This power of judicial enforcement goes beyond simply declaring a constitutional actor in violation of the Constitution. In Cooper v. Aaron,71Cooper v. Aaron, 358 U.S. 1, 18–19 (1958) (“It follows that the interpretation of the Fourteenth Amendment enunciated by this Court in the Brown case is the supreme law of the land . . .”) Accord United States v. Nixon, 418 U.S. 683, 704 (1974); Powell v. McCormack, 395 U.S. 486, 549 (1969). the Supreme Court of the United States established “Judicial Supremacy”72Josh Blackman, The Irrepressible Myths of Cooper v. Aaron, 107 Geo. L.J. 1135, 1137 (2019). — its decisions interpreting the Constitution were the supreme law of the land even though the other branches or the states may interpret the Constitution differently.73Of course, others reject the notion that the Supreme Court’s constitutional interpretation is binding on the other Branches. See Michael Stokes Paulsen & Luke Paulsen, The Constitution: An Introduction 331-32 (2015) (arguing that the judiciary does not have the sole power of constitutional interpretation); Michael Stokes Paulsen, The Most Dangerous Branch: Executive Power to Say What the Law Is, 83 Geo. L.J. 217, 345 (1994). In the same case, the Court established “Judicial Universality”74Professor Blackman coined the term. Blackman, supra note 72, at 1137. — all government officials in the other branches of government and all States are bound by the Supreme Court’s decisions in a particular case even though those officials were not a party to the decision.75To allow other constitutional actors to pursue differing interpretations of the State Constitution and or to ignore similar constitutional decisions when they are not a party is a recipe for constitutional chaos and ultimately undermines the idea of the Constitution as Sovereign. After Cooper, constitutional actors must “follow the Court’s interpretations, not just in the particular case announcing those interpretations, but in similar cases as well.”76Stephen Breyer, Making Our Democracy Work: A Judge’s View 60 (2010). In America, “the government can and does lose in its own courts and then respect those judgements.”77Gorsuch, supra note 57, at 237.

Third, since judges are not angels, but sinners, there must be meaningful limits on how the judiciary interprets the Constitution. Because of judicial supremacy and judicial universality, courts will be tempted to become “a bevy of Platonic Guardians,”78Griswold v. Connecticut, 381 U.S. 479, 526 (1965) (Black, J., dissenting) (quoting Learned Hand, The Bill of Rights 70 (1958)). that “substitutes their predictive judgments for those of elected legislatures and expert agencies.”79Lingle v. Chevron, 544 U.S. 528, 544 (2005). Conversely, judges may be tempted to ignore the Constitution and simply defer to the judgment of legislators,80For example, Justice Breyer’ interpretative philosophy elevates the “Constitution’s democratic nature” while diminishing “the individual’s right to freedom from the majority.” Breyer, Active Liberty, supra note 23, at 5. For a negative review of Justice Breyer’s book, see William E. Thro, A Pelagian Vision for Our Augustinian Constitution: A Review of Justice Breyer’s Active Liberty, 32 J. Coll. & U.L. 491 (2006). bureaucrats,81Deference to the bureaucracy “sits uneasily with the Constitution. Article III, § 1 provides that the judicial Power of the United States is vested exclusively in this Court and the lower federal courts. A core component of that judicial power is the duty of interpreting [the laws] and applying them in cases properly brought before the courts.” Kisor v. Wilkie, 139 S. Ct. 2400, 2437, (2019) (Gorsuch, J., concurring) See also Phillip Hamburger, Is Administrative Law Unlawful (2014) (arguing that administrative law is contrary to both British and American constitutional design) or university administrators.82In an Augustinian or Calvinist constitutional design, there is never a reason to defer to a public official. William E. Thro, No Angels in Academe: Ending the Constitutional Deference to Public Higher Education, 5 Belmont L. Rev. 27, 27-32 (2018). Sometimes our jurists give in to temptation. Dred Scott v. Sandford,8360 U.S. (19 How.) 393 (1857). Plessy v. Ferguson,84163 U.S. 537 (1896). Buck v. Bell,85274 U.S. 200 (1927). Koremastu v. United States,86323 U.S. 214 (1944). and Roe v. Wade,87410 U.S. 113 (1973). are contrary to the original public meaning of the Constitution’s text. Individual jurists sometimes admit they have succumbed to temptation. Judge Calabresi believes judges should revise statutes that are “out of date, out of phase, or ill adapted to the legal topography,”88Guido Calabresi, A Common Law for the Age of Statutes 18 (1982). a view that “cannot be reconciled with fundamental tenets of the American form of representative democracy.”89Samuel Estreicher, Judicial Nullification: Guido Calabresi’s Uncommon Common Law for A Statutory Age, 57 N.Y.U. L. Rev. 1126, 1129 (1982).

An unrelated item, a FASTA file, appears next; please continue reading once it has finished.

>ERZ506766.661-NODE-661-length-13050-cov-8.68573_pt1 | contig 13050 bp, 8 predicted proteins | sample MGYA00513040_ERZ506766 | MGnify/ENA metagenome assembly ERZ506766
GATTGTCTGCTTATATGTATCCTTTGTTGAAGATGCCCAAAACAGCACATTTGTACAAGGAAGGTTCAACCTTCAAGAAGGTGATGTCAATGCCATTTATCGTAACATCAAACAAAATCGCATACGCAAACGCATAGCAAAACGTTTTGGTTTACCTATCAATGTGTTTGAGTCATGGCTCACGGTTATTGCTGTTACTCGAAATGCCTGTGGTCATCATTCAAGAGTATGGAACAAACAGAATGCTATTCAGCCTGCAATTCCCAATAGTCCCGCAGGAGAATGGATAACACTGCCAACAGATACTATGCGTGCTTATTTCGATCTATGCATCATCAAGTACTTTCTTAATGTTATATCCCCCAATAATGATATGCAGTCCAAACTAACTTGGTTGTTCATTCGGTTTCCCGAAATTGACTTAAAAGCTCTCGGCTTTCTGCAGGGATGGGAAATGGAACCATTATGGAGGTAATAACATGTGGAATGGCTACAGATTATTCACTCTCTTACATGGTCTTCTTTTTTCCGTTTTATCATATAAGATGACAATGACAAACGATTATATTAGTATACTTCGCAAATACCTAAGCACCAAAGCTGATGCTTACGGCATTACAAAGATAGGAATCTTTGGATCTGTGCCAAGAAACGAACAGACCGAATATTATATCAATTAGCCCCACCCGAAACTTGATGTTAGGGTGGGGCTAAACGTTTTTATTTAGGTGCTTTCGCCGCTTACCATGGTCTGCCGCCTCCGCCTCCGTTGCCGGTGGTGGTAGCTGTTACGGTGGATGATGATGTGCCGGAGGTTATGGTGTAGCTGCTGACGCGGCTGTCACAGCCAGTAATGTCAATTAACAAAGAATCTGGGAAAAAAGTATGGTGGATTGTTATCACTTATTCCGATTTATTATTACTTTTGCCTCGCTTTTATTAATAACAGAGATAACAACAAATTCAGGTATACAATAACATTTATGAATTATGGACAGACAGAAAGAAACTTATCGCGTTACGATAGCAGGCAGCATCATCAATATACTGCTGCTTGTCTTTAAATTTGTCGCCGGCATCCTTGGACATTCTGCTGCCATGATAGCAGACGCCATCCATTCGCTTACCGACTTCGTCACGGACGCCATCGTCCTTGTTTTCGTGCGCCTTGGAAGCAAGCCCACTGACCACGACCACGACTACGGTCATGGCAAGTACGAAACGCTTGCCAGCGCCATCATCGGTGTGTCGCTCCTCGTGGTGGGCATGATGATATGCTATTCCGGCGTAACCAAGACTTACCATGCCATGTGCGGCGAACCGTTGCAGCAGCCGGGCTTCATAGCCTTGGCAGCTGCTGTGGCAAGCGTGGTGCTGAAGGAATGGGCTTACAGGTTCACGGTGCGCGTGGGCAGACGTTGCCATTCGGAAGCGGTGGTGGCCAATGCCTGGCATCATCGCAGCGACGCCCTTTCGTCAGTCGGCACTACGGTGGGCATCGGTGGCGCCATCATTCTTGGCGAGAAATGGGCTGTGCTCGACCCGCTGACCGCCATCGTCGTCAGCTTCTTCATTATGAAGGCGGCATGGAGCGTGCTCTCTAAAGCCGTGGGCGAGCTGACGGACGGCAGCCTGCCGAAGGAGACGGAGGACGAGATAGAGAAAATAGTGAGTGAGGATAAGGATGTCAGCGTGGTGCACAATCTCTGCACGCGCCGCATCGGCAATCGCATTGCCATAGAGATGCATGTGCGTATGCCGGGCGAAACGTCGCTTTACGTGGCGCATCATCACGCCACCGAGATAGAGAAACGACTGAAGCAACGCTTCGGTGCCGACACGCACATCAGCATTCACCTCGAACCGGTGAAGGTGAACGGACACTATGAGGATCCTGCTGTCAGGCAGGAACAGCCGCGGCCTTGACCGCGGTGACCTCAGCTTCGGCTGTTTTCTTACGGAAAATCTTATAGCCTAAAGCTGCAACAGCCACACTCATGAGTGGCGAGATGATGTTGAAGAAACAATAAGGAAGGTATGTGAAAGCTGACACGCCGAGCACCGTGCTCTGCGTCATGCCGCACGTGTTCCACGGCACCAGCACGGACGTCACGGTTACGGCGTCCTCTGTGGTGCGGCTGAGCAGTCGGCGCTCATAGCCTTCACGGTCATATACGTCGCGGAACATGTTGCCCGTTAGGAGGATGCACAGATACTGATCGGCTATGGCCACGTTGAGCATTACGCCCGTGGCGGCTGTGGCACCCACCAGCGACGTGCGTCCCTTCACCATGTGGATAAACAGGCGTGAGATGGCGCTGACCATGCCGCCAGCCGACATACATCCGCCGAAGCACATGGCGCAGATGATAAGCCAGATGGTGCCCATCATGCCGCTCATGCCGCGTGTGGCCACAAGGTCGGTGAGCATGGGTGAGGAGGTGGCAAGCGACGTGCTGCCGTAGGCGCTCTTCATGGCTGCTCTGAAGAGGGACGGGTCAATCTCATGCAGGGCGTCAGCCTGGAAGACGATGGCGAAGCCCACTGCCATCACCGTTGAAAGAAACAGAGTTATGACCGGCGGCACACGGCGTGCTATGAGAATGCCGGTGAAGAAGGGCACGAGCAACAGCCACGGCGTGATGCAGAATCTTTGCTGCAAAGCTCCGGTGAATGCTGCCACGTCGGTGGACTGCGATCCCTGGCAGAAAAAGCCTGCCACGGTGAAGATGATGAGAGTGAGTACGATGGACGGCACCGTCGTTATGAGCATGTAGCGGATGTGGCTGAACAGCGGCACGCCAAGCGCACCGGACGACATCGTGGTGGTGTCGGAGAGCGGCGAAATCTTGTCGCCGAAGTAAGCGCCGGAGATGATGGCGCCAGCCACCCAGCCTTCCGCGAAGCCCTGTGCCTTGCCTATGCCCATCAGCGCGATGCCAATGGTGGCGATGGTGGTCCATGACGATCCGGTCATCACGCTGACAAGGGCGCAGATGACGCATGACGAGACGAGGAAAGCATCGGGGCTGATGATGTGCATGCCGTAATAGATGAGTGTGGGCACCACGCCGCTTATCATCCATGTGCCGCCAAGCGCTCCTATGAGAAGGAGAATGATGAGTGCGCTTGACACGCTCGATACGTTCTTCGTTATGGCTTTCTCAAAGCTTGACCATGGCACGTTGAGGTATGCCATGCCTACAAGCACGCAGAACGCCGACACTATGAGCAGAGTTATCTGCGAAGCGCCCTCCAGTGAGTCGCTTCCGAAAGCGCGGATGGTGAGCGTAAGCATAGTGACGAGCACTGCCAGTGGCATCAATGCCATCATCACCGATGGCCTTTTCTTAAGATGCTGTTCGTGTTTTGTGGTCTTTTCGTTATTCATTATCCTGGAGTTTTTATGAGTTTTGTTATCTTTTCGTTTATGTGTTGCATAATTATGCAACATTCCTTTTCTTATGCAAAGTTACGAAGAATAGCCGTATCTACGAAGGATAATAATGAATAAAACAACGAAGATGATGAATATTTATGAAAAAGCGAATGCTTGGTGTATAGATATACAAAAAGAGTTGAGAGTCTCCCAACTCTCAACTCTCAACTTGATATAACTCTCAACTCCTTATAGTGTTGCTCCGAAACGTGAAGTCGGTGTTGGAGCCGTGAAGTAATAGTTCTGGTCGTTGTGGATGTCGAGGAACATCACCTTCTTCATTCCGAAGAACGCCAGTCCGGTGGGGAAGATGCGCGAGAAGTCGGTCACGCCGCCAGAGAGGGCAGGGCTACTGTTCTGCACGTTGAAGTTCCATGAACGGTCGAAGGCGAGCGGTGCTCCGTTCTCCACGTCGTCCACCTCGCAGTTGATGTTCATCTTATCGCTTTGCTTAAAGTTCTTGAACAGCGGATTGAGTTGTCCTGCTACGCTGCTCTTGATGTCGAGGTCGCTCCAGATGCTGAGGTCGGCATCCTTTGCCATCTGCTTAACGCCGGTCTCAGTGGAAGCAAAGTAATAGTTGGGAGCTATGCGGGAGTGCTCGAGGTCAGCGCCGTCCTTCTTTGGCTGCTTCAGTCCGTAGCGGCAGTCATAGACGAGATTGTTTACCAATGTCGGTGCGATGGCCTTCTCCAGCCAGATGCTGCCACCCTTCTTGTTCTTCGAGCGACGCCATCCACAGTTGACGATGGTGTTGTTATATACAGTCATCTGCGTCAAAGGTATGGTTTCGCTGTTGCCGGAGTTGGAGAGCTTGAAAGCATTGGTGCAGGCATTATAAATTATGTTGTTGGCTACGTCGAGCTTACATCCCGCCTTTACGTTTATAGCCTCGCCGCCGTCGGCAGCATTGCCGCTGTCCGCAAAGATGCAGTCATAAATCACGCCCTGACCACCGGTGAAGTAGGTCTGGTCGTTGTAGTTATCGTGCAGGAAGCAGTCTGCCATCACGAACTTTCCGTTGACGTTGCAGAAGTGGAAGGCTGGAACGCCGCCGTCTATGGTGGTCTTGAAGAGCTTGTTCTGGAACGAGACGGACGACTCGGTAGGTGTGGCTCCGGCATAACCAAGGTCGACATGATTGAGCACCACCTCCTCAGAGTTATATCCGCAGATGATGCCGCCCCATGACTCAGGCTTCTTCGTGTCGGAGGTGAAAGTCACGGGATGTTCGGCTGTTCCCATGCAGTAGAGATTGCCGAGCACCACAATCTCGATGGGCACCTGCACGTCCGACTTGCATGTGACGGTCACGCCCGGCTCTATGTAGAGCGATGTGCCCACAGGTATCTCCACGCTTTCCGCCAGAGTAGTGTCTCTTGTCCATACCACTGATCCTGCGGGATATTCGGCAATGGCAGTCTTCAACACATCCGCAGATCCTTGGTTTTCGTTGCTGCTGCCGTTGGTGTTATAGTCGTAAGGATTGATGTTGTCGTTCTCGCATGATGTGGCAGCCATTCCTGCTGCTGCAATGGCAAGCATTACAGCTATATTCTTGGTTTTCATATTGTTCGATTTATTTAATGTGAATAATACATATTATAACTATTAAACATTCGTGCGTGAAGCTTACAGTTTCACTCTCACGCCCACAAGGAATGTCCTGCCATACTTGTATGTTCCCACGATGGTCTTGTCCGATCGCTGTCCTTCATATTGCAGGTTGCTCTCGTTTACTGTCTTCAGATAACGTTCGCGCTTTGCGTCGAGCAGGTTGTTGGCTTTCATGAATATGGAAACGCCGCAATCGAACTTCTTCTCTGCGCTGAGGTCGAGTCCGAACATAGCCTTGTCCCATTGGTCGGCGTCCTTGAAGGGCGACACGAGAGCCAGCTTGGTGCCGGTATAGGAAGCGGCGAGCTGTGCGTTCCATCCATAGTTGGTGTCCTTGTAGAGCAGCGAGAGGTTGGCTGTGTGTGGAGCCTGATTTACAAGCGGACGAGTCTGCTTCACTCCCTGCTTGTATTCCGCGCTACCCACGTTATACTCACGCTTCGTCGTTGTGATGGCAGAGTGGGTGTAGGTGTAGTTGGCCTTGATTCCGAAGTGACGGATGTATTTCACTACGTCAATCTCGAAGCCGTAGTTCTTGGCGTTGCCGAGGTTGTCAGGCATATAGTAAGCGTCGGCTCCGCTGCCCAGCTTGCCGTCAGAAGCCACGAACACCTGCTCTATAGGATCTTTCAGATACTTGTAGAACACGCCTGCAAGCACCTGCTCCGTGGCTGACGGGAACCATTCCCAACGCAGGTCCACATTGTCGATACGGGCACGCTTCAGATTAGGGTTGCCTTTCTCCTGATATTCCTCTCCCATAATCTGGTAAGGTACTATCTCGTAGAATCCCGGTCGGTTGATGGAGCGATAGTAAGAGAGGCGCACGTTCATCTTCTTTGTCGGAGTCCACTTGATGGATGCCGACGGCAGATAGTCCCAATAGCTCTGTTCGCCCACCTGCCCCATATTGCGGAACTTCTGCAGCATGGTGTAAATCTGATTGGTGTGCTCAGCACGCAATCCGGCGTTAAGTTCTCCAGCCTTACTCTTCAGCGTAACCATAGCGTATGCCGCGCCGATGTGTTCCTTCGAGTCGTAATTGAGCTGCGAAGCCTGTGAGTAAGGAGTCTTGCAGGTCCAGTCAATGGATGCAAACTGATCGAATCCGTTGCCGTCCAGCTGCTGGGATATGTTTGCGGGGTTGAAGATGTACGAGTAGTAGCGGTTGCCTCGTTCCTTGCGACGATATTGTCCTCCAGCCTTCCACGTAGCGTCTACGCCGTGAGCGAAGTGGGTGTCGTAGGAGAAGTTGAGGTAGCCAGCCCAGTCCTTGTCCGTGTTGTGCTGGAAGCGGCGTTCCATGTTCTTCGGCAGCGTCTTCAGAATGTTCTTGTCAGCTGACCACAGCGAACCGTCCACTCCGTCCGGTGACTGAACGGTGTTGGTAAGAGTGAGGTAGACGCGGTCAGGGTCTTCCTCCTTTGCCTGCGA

To preserve “the rule of law from the dictatorship of a shifting Supreme Court majority, . . . judicial opinions should be grounded in consistently applied principle” that respects Constitutional Sovereignty.